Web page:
Around 1860, cartridge rifles slowly started replacing muzzle loaders. Early in this transitional era, while black powder was still king, the .450 diameter bullet, give or take a few thousands, was generally accepted as the best, all-around caliber. Ballistically superior to virtually anything else conventional, it’s heavy-for-caliber bullets carried easily out past 1,000 yards and were the best for resisting wind drift. This is why, for several decades, I shot a .45-70, originally the government standard in the 1800s, in competition out to 1,200 yards.
As a target rifle cartridge, it is accurate when properly loaded. The only standard caliber I found that could consistently outshoot it at the longer ranges was the .45-90. Not the express rifles and Winchester repeaters with their little 300-grain bullet, but big honkers pushing 500 and even 600-grain slugs downrange. However the added recoil of the .45-90 over a long day of shooting created problems for me and I decided the .45-70 was where I wanted to be.
For elk hunting the .45-70 was just what I needed. I went from hunting with a traditional .50-caliber, round-ball flintlock for over a decade to using an Italian Sharps repro and ultimately a real Sharps in .45-70 for elk hunting. It suited me and was quite effective as it collected over a dozen elk for me over the years.
I switched from using my muzzle loaders to using the .45-70 to hunt with due to the growing propensity of Uncle Sam’s pet bears to be getting into trouble chewing on hunters, hikers and other folks back during that period. I didn’t feel the need to wind up with one shot and a chance at becoming bear scat. A practiced shot with a decent single-shot can reload nearly as fast as most modern nimrods can work the bolt on a modern rifle. Besides, I always carried a large caliber revolver on my hip for serious social work, just in case.
The .45-70, even with black powder loads, has sufficient killing power for hunting anything on this continent and for defensive use, if needed, up in the big woods. Over in Europe the .45 caliber, with lighter bullets, was regarded as a proper cartridge size for stalking rifles designed for their little roe deer and their red stag, a relative of our elk, but more the size of a big mule deer buck. In America, we used it for bison, grizzly and moose, among others.
Interestingly, the .45-70 is one of the few black powder cartridges that made the transition from black powder to smokeless. The other two that I’m acquainted with are the .38-55 and the .32-40. Just as an addendum, I also love the .38-55 for light work (deer, antelope and black bear) with smokeless loads. In fact, my friend and master gunsmith Randy Selby is re-boring and re-lining a .40-65 caliber Winchester highwall repro I had, changing it to .38-55.
Why? Sentimentality, I guess. My first really big antelope buck fell to a factory load, (smokeless) in an original Winchester highwall with a half-round and half-octagon 24-inch barrel in .38-55, complete with buck horn sights. I loved that rifle and unlike most firearms, I’d kept it and shot it for over 20 years, kind of a record for me. Unfortunately, due to circumstances beyond my control, like needing money for medical bills (probably most readers can understand the circumstance) I had to sell that rifle. I hated to do that and always regretted it.
I guess I thought that maybe, before cashing in my hunting chips, so to speak, I wanted to try to see if I could take a decent pronghorn with what would be basically the same rifle. You know, like deja vu all over again! But more like sort of seeing if I could finish that dance with what I brought. Like a marriage, you know? Is that a cowboy thing or just old-fashioned? Unfortunately, this whole COVID-19 thing has slowed everything down, so maybe next year? But I digress.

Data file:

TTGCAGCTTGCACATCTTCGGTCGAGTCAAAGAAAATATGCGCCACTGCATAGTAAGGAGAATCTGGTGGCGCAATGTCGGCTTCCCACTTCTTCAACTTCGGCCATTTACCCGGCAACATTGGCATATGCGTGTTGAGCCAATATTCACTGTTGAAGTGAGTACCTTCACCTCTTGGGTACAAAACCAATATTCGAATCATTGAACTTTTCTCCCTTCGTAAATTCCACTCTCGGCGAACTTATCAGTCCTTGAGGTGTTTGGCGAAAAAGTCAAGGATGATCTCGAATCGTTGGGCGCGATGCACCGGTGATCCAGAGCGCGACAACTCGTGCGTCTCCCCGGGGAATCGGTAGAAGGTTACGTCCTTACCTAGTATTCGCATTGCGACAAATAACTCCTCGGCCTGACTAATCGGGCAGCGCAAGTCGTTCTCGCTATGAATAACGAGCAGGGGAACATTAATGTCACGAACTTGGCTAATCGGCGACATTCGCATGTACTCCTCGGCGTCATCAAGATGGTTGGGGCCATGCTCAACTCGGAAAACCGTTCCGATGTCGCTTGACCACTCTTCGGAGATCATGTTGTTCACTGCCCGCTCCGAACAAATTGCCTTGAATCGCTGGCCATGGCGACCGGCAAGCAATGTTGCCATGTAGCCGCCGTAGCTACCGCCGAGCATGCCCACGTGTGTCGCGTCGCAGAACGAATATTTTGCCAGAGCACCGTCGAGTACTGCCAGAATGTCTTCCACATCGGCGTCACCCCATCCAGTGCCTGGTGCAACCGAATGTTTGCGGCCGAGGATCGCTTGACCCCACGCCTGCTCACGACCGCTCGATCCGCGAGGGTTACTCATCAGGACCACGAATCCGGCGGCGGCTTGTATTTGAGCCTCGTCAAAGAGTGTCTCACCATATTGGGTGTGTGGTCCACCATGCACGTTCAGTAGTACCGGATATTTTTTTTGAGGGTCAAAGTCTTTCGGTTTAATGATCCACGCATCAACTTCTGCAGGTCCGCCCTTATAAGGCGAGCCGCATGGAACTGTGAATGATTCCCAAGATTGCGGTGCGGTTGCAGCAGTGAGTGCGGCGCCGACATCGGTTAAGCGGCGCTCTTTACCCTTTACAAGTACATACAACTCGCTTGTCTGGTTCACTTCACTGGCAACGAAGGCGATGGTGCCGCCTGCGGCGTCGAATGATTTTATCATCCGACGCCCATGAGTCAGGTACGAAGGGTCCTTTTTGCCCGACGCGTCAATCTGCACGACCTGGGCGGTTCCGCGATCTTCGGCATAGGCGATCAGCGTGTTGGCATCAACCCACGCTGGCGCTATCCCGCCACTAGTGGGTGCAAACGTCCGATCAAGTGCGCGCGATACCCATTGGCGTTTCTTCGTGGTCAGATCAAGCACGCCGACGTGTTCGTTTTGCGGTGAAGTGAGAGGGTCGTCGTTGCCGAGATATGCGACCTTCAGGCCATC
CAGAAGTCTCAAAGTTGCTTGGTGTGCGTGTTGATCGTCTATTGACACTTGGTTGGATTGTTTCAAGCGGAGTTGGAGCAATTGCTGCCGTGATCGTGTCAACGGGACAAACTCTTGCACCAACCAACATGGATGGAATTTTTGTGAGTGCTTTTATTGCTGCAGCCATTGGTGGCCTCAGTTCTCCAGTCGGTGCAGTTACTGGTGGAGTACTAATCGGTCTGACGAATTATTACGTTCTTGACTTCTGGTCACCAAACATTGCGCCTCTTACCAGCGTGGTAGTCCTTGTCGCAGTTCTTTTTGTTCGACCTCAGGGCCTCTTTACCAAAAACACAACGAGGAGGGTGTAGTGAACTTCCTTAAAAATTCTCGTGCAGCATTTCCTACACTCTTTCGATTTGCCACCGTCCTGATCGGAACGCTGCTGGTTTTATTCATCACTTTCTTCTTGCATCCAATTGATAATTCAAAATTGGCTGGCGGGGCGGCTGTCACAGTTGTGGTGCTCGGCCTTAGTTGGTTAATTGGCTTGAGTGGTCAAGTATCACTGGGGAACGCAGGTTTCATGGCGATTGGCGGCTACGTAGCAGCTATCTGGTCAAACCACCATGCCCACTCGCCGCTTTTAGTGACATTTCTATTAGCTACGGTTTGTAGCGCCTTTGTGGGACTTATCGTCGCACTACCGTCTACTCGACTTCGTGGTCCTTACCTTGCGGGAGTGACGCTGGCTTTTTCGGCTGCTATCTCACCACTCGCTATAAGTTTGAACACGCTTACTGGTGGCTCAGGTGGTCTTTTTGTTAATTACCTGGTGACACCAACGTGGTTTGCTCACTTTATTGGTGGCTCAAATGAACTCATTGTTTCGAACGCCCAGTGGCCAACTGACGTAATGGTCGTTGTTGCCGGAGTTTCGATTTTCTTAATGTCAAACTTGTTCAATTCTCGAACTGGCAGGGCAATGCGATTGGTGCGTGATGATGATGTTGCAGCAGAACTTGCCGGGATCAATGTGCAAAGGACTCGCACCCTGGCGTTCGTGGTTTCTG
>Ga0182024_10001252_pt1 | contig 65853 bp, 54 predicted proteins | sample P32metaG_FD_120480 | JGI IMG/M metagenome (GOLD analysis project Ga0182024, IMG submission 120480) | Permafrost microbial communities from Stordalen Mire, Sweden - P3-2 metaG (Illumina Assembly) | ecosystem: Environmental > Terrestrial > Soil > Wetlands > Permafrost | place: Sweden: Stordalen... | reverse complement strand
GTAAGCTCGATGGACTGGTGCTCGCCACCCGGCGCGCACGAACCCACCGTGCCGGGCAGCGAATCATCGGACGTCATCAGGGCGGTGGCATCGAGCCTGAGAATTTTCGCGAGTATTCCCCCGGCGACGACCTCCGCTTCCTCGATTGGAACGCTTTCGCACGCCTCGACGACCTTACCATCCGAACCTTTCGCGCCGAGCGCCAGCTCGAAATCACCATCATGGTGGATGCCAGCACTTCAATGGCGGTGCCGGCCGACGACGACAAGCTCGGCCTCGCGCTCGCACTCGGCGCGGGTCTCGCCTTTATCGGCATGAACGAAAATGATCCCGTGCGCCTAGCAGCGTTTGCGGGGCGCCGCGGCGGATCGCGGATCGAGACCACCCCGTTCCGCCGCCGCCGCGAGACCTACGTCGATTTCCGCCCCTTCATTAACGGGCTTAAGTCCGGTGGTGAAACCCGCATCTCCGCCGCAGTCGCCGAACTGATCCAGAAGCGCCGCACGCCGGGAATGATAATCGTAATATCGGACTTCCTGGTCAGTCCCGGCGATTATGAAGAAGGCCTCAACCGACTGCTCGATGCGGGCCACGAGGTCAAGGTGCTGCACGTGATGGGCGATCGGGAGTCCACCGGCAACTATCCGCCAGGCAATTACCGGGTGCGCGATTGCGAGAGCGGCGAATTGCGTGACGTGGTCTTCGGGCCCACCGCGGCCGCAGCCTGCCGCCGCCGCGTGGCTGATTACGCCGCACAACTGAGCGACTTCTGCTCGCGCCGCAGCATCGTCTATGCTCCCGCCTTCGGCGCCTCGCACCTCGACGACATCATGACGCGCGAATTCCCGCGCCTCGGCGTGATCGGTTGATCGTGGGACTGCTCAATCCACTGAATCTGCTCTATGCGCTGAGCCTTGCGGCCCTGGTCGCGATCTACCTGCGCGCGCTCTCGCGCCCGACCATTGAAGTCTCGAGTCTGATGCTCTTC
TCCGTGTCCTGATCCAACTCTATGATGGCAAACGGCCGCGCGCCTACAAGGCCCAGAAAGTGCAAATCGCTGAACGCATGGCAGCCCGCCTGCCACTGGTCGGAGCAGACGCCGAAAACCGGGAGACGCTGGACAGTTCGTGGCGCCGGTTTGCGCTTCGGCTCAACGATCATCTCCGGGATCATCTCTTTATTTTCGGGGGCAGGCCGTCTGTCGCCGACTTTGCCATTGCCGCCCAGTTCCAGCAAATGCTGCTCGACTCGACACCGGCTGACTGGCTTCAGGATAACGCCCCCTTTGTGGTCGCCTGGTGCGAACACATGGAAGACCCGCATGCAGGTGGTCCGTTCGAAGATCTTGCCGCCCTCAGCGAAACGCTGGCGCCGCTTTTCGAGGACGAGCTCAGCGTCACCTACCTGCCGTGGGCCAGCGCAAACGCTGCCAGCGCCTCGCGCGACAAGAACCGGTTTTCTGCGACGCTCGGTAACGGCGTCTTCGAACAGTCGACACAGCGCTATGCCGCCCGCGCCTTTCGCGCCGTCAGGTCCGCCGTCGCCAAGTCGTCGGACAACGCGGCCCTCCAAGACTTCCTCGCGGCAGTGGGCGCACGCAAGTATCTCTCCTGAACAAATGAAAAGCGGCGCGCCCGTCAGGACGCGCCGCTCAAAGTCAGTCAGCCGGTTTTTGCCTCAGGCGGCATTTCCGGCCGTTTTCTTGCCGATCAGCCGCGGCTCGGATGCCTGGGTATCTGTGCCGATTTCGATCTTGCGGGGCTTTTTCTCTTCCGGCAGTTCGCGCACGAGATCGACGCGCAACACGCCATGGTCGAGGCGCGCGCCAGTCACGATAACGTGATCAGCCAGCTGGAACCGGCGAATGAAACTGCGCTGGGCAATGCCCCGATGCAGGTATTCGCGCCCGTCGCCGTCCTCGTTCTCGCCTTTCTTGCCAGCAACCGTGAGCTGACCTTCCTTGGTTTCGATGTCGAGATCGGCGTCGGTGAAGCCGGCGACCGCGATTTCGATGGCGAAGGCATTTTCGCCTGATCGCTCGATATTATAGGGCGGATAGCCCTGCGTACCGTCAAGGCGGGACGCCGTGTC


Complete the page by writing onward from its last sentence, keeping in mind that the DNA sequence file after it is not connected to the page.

Most folks, even rabid shooters, don’t realize that ammunition for the .45-70 has been in continuous production since 1873 despite many gun writers claiming its obsolescence. That’s probably longer than any other cartridge. In 1873, our military adopted the stop-gap production of the “trapdoor” Springfield with which to arm its troops and used those rifles and that cartridge to subdue the original Americans, thereby “winning” the West and a couple of small, international dustups. They actually kept the rifle and ammunition in military service, albeit in reserve status for much of the time, up into the 1920s.
Not surprisingly, when the switch to smokeless propellents and the resulting newer, higher-velocity, small-bore cartridges occurred, the popularity of the .45-70 went through a period of decline. But it not only hung on, it fought back. Many adherents claim that it is more popular today than at any time since 1900.
I may be sticking my neck out here, as I haven’t shot on the circuit for several years, but it probably is still the workhorse of the black powder silhouette crew and especially the long-range, black-powder enthusiasts. As I said previously, the .45-90 with a 500-something-grain bullet is intrinsically superior to the .45-70 at the longer ranges, but you shoot those larger calibers between 60 and 100 rounds over a span of several hours and see if you aren’t pulling your shots about halfway through the day.
I still go down to the storage place and pull my old rifle out of the safe and then spend an afternoon killing rocks with it a couple times a year and maybe, if everything falls into place just right, I might even be able to save enough money to go kill another bison with it before I’m too old and feeble. Granted, I’m no Pawnee Bill these days, but I’d rather shoot my own meat than buy it pre-processed from some market-driven ranch.
As far as I’m concerned, bison/buffalo eat real good, better than prime beef usually, and they eat even better when taken down with an old Sharps and a black-powder load. Maybe the black powder seasons the meat a bit? Just saying.